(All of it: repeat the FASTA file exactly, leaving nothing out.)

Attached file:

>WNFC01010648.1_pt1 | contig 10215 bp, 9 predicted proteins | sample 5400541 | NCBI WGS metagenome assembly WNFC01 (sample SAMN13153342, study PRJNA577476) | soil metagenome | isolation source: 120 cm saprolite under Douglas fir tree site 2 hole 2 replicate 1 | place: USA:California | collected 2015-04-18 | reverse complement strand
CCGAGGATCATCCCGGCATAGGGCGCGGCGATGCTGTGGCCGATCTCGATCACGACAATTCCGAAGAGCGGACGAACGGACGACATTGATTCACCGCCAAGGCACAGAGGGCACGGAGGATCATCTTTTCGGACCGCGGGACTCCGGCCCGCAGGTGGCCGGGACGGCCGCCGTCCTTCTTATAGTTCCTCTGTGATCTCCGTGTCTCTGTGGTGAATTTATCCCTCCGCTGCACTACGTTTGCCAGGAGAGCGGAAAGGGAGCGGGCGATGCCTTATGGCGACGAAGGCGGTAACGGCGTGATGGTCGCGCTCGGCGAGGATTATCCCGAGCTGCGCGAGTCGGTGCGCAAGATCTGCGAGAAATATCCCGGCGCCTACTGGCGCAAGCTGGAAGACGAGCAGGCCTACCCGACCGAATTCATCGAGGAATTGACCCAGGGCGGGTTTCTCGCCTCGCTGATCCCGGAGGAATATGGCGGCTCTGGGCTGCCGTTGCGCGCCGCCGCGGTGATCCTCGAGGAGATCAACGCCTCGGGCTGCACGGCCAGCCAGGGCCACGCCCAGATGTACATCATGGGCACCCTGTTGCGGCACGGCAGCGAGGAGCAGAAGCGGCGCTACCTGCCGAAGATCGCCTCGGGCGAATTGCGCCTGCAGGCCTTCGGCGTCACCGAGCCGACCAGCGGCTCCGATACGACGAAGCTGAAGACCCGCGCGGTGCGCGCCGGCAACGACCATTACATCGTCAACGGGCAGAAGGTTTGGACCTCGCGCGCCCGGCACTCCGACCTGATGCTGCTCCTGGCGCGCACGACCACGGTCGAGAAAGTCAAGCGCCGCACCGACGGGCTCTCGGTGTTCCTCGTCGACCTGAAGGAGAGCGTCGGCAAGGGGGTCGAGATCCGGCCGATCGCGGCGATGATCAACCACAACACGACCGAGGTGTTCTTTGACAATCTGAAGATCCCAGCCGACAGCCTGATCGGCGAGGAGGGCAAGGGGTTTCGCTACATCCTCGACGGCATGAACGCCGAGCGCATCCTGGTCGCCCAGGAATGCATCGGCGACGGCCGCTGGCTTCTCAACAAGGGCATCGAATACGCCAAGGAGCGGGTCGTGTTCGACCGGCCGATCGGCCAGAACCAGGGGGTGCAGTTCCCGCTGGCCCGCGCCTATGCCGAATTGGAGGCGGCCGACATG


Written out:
>WNFC01010648.1_pt1 | contig 10215 bp, 9 predicted proteins | sample 5400541 | NCBI WGS metagenome assembly WNFC01 (sample SAMN13153342, study PRJNA577476) | soil metagenome | isolation source: 120 cm saprolite under Douglas fir tree site 2 hole 2 replicate 1 | place: USA:California | collected 2015-04-18 | reverse complement strand
CCGAGGATCATCCCGGCATAGGGCGCGGCGATGCTGTGGCCGATCTCGATCACGACAATTCCGAAGAGCGGACGAACGGACGACATTGATTCACCGCCAAGGCACAGAGGGCACGGAGGATCATCTTTTCGGACCGCGGGACTCCGGCCCGCAGGTGGCCGGGACGGCCGCCGTCCTTCTTATAGTTCCTCTGTGATCTCCGTGTCTCTGTGGTGAATTTATCCCTCCGCTGCACTACGTTTGCCAGGAGAGCGGAAAGGGAGCGGGCGATGCCTTATGGCGACGAAGGCGGTAACGGCGTGATGGTCGCGCTCGGCGAGGATTATCCCGAGCTGCGCGAGTCGGTGCGCAAGATCTGCGAGAAATATCCCGGCGCCTACTGGCGCAAGCTGGAAGACGAGCAGGCCTACCCGACCGAATTCATCGAGGAATTGACCCAGGGCGGGTTTCTCGCCTCGCTGATCCCGGAGGAATATGGCGGCTCTGGGCTGCCGTTGCGCGCCGCCGCGGTGATCCTCGAGGAGATCAACGCCTCGGGCTGCACGGCCAGCCAGGGCCACGCCCAGATGTACATCATGGGCACCCTGTTGCGGCACGGCAGCGAGGAGCAGAAGCGGCGCTACCTGCCGAAGATCGCCTCGGGCGAATTGCGCCTGCAGGCCTTCGGCGTCACCGAGCCGACCAGCGGCTCCGATACGACGAAGCTGAAGACCCGCGCGGTGCGCGCCGGCAACGACCATTACATCGTCAACGGGCAGAAGGTTTGGACCTCGCGCGCCCGGCACTCCGACCTGATGCTGCTCCTGGCGCGCACGACCACGGTCGAGAAAGTCAAGCGCCGCACCGACGGGCTCTCGGTGTTCCTCGTCGACCTGAAGGAGAGCGTCGGCAAGGGGGTCGAGATCCGGCCGATCGCGGCGATGATCAACCACAACACGACCGAGGTGTTCTTTGACAATCTGAAGATCCCAGCCGACAGCCTGATCGGCGAGGAGGGCAAGGGGTTTCGCTACATCCTCGACGGCATGAACGCCGAGCGCATCCTGGTCGCCCAGGAATGCATCGGCGACGGCCGCTGGCTTCTCAACAAGGGCATCGAATACGCCAAGGAGCGGGTCGTGTTCGACCGGCCGATCGGCCAGAACCAGGGGGTGCAGTTCCCGCTGGCCCGCGCCTATGCCGAATTGGAGGCGGCCGACATG